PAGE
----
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The Honolulu Advertiser
Posted on: Monday, September 1, 2003

Arrests of juveniles in state down in 2002

 •  Chart: Juvenile arrests 1992-2002

By Allison Schaefers
Advertiser Staff Writer

The number of arrests of juveniles in connection with serious crime in Hawai'i fell for the fifth year in a row in 2002, dropping more than 50 percent in the past decade, according to data released by the state attorney general's office.

Official 2002 numbers won't be available until October, but preliminary figures show that juvenile serious crime arrests will be fewer than 2,500, the lowest since data collection began in the mid-1970s. From 1975 to 1997, the number of arrests was between 4,000 and 7,000 per year, said Paul Perrone, research chief for the attorney general's office.

Of the 2002 arrests, about 86 percent involved property crimes. Serious crimes are classified as murder, forcible rape, robbery, aggravated assault, burglary, larceny-theft, motor vehicle theft and arson.

The decline, which mirrors national trends, may have occurred for a number of reasons, including the statewide economic recovery, decreases in overall youth populations in Hawai'i, and declining national crime rates, said criminologist Meda Chesney-Lind, director of the University of Hawai'i's Youth Gang Project.

Whatever the reasons, serious juvenile crime in Hawai'i is far less a concern than five to 10 years ago, said Perrone.

"Although from week to week, you might hear about a violent shooting or an especially horrible crime involving a juvenile, it doesn't broadly categorize juvenile crime in this state," he said. "From a big-picture perspective, we've had a really dramatic, unprecedented drop in juvenile crime year after year."

But Chesney-Lind warns that the arrest numbers could rise in the future.

"People imagine all kinds of possible explanations for why crime has dropped, but the only thing we can say with some degree of assurance is that it won't last forever," she said. "Criminologists always need to be cautious about racing out and claiming success."

In the 1980s and early 1990s, there were far more serious crimes being committed by youths than today, Chesney-Lind said. A fatal shooting in the Farrington High School parking lot and a couple of deadly beatings resulted in high-profile discussions about youth gangs, she said.

"But we haven't seen the exponential growth in gangs that many feared," Chesney-Lind said.

The drop in violent crime among Hawai'i's youth is evident in communities such as Papakolea, a Hawaiian Homelands community, Chesney-Lind said.

A decade ago, crime was a serious concern for Papakolea residents, who said it was common to see high numbers of teens hanging out on Krauss Street and Tantalus Drive drinking, smoking, dealing drugs and carousing with unemployed adults until the early morning hours.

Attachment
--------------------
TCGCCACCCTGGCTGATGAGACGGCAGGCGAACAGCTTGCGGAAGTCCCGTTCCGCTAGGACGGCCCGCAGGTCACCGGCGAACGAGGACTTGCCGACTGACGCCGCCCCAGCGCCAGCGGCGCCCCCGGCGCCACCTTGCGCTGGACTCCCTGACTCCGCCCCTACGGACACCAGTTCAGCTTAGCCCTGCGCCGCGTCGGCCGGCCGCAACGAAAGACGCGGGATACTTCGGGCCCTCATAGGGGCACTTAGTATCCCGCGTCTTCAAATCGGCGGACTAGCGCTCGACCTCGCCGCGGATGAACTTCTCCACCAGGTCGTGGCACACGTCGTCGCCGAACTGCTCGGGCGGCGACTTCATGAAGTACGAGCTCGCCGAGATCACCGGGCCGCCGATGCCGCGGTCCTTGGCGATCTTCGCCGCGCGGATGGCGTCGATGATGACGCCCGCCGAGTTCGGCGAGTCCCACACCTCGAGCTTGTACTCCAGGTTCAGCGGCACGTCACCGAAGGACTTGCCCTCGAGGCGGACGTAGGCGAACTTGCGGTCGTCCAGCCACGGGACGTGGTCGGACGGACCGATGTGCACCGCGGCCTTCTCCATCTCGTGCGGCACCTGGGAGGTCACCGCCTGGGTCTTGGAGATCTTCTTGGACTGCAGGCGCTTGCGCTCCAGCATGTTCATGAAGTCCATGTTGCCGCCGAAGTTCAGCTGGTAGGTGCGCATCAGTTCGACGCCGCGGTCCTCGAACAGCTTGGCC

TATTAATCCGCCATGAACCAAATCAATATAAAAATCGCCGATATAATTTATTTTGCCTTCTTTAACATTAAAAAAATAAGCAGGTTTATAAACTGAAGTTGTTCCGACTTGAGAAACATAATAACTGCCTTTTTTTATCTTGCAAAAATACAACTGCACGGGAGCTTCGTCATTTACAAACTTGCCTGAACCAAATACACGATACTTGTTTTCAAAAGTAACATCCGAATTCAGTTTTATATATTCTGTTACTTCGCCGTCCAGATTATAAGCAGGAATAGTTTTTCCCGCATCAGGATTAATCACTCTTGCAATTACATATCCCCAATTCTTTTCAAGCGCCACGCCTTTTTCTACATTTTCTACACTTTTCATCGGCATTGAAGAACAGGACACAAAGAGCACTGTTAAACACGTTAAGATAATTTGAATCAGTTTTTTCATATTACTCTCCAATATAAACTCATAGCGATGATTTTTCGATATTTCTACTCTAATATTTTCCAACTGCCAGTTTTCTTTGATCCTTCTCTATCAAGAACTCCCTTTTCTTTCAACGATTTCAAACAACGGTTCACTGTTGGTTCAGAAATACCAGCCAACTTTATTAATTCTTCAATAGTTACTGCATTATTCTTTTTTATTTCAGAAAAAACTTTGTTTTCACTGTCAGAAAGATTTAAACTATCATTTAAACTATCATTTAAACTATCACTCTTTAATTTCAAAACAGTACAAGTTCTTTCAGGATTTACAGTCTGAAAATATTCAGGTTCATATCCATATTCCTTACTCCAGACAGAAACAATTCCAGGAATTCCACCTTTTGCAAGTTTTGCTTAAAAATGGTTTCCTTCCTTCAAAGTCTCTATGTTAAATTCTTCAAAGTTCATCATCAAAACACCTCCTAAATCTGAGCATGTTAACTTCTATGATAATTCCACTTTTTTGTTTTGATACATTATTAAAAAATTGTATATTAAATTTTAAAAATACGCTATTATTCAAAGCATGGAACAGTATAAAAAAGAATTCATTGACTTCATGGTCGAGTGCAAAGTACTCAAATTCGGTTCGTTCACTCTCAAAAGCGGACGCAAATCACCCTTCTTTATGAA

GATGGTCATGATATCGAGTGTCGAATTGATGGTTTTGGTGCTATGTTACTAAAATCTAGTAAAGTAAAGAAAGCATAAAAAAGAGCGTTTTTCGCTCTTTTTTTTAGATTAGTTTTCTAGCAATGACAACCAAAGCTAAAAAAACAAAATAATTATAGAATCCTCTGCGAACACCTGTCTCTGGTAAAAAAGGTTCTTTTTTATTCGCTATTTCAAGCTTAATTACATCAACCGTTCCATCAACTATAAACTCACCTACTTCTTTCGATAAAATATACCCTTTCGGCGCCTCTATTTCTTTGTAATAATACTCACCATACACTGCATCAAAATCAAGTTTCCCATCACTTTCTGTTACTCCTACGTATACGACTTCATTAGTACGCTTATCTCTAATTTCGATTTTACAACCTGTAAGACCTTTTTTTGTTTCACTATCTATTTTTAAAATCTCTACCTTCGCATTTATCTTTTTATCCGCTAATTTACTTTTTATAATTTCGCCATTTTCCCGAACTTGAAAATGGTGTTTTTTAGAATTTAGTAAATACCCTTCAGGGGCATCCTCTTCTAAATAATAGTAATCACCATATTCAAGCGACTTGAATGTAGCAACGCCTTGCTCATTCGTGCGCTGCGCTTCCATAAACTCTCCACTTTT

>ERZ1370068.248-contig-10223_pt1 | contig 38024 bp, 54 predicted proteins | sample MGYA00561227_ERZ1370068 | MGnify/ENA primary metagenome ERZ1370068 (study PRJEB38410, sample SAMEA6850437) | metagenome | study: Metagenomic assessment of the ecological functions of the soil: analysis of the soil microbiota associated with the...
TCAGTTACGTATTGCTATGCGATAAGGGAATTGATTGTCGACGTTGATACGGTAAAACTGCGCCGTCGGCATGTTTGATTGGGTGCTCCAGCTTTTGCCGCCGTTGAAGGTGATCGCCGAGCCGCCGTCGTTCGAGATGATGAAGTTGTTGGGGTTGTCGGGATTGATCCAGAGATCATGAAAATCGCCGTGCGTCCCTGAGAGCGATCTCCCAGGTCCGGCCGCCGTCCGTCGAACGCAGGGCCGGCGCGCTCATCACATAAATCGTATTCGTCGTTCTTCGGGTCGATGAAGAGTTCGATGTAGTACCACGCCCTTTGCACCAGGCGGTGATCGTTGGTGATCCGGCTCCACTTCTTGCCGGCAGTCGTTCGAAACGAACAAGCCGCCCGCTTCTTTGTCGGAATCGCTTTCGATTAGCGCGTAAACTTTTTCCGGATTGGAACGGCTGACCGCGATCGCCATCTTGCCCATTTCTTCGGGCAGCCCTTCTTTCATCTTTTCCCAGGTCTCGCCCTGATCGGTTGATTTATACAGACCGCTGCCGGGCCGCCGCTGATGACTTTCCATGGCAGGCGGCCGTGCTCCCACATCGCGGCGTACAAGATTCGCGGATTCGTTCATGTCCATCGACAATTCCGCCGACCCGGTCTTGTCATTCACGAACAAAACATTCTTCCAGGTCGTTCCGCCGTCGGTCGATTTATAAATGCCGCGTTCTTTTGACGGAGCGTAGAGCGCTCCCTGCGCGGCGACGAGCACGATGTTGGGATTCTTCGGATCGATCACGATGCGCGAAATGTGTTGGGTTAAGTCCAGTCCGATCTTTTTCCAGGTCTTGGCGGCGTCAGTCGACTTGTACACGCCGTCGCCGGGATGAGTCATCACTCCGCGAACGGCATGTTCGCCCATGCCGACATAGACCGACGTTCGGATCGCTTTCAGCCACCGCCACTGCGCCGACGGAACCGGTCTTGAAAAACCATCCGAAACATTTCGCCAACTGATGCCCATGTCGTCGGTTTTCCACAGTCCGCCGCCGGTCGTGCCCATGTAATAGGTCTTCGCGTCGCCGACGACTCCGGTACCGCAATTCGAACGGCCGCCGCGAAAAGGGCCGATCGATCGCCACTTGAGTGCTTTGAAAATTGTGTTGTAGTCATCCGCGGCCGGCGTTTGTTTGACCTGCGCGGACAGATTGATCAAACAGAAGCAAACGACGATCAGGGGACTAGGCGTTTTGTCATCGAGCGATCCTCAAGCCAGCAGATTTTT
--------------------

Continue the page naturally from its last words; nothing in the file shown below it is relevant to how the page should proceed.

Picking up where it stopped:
But after problems with youth gangs in the mid- to late-1980s and early 1990s, law enforcement and the community focused their attention on the area and put more service programs into schools and the community.

Those programs include the Papakolea Boys and Girls Club and other communitywide programs, such as business training, lomi lomi classes, health outreach, church services and sporting events, said Donnie Hoover, project coordinator of the Papakolea Boys and Girls Club and a lifetime resident of the area.

On a recent Tuesday, a lone, bare-chested, cigarette-smoking teen sat on the rock wall of Krauss Street where neighbors said teens once gathered because they had nothing else to do. These days the real action in the neighborhood is next door at the Boys and Girls Club, said 14-year-old Kaapuni Asaivao as she bounced a basketball on the court.

"We used to see a lot of teens drinking, doing drugs and other things. They'd be standing right there," Asaivao said, pointing to a spot about 40 feet from the park. "But it doesn't happen anymore."

That's because the community has taken back the neighborhood and park, Hoover said.

"The community realized that if they could maintain this property, they could maintain the community," she said.

Hoover said the Boys and Girls Club has helped give young people something to do and has kept them out of trouble.

Programs such as Papakolea's Boys and Girls Club and others are a major component for the drop in serious juvenile crime arrests, said Honolulu Prosecutor Peter Carlisle.

"Prevention, prevention, prevention — that's the key," Carlisle said. "Preventative efforts at an early age will have enormous ramifications down the line. I'm extremely optimistic about the future."

Reach Allison Schaefers at aschaefers@honoluluadvertiser.com or 535-8110.

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